Researchers in China have developed a simple technique for patterning functional organic materials over a large area via an indirect, solution processable method. This method overcomes the limitations of other direct patterning methods, and is compatible with photolithography and other direct patterning technologies. Solution-processing is desirable for low-cost, large area devices, such as organic transistors.
This new method has been demonstrated using rhodamine 6G-dyed dimethyl sufoxide (DSMO) and aluminium-tris(8-hydroxychinolin) (Alq3) on octadecyltrichlorosilane modified SiO2 and polyethylene terephthalate templates. First, the template films are patterned with gold using a standard photolithography approach. Then, the patterned films are processed for 10 minutes in an emulsion of the target functional molecule (rhodamine 6G or Alq3) and a solvent such as hexane. The emulsion favorably adheres to the gold patterning. Once the device is dried, the functional molecule is left behind on the patterned surface. The concept can be extended for various different substrates and functional molecules by considering the wettability of the template and solvent.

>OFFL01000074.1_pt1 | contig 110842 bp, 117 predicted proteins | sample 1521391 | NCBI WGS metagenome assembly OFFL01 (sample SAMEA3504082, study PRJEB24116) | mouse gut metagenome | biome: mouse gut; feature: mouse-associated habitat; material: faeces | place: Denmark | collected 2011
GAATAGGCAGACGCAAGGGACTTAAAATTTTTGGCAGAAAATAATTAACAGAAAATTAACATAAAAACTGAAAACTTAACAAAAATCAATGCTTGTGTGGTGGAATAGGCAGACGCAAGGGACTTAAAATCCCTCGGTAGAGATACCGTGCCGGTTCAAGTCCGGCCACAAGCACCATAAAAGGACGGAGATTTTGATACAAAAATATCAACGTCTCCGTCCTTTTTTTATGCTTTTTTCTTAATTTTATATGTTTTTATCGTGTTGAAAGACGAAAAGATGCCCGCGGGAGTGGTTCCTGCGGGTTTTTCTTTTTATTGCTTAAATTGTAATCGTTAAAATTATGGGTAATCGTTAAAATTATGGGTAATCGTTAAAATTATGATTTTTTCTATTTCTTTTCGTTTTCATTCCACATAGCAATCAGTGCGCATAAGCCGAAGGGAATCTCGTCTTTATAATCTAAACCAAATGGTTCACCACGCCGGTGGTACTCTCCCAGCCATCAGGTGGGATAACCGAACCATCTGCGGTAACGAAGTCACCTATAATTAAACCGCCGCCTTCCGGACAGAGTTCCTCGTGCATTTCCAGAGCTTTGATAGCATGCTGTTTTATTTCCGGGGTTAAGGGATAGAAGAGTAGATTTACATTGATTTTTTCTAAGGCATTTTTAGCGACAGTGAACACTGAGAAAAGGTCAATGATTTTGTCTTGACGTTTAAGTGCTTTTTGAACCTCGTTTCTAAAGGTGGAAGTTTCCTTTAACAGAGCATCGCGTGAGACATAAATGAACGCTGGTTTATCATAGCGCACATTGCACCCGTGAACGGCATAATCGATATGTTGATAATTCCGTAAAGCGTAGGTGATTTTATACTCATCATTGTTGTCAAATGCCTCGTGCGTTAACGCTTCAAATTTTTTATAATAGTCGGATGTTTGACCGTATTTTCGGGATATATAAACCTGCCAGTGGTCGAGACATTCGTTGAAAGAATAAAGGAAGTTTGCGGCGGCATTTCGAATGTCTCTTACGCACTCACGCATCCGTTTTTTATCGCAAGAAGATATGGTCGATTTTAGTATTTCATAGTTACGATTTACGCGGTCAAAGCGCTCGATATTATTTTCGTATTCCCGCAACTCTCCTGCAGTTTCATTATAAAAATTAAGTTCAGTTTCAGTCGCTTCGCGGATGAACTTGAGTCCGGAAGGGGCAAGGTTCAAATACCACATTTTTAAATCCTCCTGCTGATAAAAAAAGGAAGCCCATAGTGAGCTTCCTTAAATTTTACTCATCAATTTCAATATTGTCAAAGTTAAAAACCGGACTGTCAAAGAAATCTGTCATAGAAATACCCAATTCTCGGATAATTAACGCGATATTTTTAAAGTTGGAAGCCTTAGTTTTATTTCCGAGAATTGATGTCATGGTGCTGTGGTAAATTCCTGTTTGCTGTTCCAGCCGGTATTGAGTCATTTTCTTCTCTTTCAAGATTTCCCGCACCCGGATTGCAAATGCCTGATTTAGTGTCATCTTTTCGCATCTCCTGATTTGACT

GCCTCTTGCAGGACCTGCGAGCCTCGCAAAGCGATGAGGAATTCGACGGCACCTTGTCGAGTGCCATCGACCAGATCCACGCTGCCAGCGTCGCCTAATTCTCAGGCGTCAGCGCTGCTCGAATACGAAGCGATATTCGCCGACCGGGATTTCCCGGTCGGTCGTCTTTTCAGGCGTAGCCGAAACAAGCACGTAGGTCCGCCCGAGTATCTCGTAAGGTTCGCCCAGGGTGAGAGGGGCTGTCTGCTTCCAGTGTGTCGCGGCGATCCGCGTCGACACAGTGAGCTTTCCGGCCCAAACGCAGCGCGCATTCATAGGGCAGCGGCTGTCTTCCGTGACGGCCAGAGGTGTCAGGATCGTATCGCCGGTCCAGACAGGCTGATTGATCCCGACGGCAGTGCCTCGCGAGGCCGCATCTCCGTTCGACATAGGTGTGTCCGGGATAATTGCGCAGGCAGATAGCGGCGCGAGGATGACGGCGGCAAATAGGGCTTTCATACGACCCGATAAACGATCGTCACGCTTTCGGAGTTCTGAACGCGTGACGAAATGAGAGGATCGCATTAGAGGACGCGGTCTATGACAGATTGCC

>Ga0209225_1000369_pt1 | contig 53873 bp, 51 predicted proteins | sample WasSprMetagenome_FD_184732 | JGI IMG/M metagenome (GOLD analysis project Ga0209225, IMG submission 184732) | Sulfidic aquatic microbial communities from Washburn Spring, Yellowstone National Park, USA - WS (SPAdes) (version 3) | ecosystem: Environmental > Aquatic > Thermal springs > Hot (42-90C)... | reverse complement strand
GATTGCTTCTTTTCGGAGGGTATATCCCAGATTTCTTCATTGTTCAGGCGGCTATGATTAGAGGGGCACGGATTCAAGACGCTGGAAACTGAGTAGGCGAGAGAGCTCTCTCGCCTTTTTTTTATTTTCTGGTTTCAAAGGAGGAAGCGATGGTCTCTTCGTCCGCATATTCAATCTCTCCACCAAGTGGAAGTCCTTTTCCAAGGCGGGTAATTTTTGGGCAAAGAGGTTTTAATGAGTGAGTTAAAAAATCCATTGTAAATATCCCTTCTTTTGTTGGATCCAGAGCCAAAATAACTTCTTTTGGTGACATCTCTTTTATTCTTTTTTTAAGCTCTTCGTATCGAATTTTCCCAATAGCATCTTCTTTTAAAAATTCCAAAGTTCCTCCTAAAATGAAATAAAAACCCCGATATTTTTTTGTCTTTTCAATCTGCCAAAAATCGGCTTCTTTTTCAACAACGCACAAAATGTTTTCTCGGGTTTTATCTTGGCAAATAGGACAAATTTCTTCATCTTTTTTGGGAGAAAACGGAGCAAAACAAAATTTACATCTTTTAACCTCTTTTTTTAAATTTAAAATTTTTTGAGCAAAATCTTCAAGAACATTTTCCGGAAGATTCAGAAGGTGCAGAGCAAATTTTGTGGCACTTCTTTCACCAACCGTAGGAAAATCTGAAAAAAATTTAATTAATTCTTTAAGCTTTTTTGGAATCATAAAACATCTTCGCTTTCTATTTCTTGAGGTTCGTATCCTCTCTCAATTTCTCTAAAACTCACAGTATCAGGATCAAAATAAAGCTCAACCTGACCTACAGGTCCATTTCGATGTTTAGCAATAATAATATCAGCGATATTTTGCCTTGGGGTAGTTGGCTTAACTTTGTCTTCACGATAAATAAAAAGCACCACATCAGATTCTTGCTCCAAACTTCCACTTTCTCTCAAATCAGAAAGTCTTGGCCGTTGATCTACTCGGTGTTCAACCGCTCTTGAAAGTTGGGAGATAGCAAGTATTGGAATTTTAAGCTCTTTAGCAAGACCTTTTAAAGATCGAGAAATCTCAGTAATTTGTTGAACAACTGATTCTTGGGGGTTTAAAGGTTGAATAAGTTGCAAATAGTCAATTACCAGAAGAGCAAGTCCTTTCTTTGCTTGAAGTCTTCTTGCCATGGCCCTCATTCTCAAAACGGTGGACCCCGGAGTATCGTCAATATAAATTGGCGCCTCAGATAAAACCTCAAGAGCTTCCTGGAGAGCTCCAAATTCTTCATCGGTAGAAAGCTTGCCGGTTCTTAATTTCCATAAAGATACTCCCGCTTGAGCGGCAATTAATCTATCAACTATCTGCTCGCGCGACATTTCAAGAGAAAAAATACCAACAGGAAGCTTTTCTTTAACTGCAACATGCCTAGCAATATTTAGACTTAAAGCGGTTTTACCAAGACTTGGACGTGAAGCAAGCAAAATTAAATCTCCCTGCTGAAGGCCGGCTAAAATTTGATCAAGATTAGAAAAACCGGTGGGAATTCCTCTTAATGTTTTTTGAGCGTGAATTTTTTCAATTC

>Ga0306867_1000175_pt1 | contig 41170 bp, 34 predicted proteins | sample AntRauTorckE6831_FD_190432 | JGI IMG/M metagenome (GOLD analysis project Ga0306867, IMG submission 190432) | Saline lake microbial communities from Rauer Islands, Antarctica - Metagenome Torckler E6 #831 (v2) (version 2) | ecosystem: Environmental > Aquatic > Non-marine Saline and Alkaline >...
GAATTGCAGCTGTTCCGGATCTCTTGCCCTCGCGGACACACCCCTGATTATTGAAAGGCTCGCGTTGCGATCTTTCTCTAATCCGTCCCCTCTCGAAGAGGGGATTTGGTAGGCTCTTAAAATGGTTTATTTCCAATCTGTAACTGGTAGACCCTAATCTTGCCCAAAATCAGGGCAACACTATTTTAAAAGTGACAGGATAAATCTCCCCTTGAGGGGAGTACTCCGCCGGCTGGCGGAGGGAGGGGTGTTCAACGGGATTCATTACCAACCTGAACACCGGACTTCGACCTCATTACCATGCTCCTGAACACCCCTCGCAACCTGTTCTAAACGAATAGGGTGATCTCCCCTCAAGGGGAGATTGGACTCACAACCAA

Direct photolithography of organic functional materials can damage the functional material and lead to degradation of the device performance. Alternative direct approaches do not produce a high enough yield, are not scalable, and additionally do not produce patterns with the required resolution. For large-scale production of high-quality organic electronic devices, large area and high resolution patterning methods are required.Due to the excellent confinement in this method, the coffee-ring effect is suppressed compared to inkjet printing methods.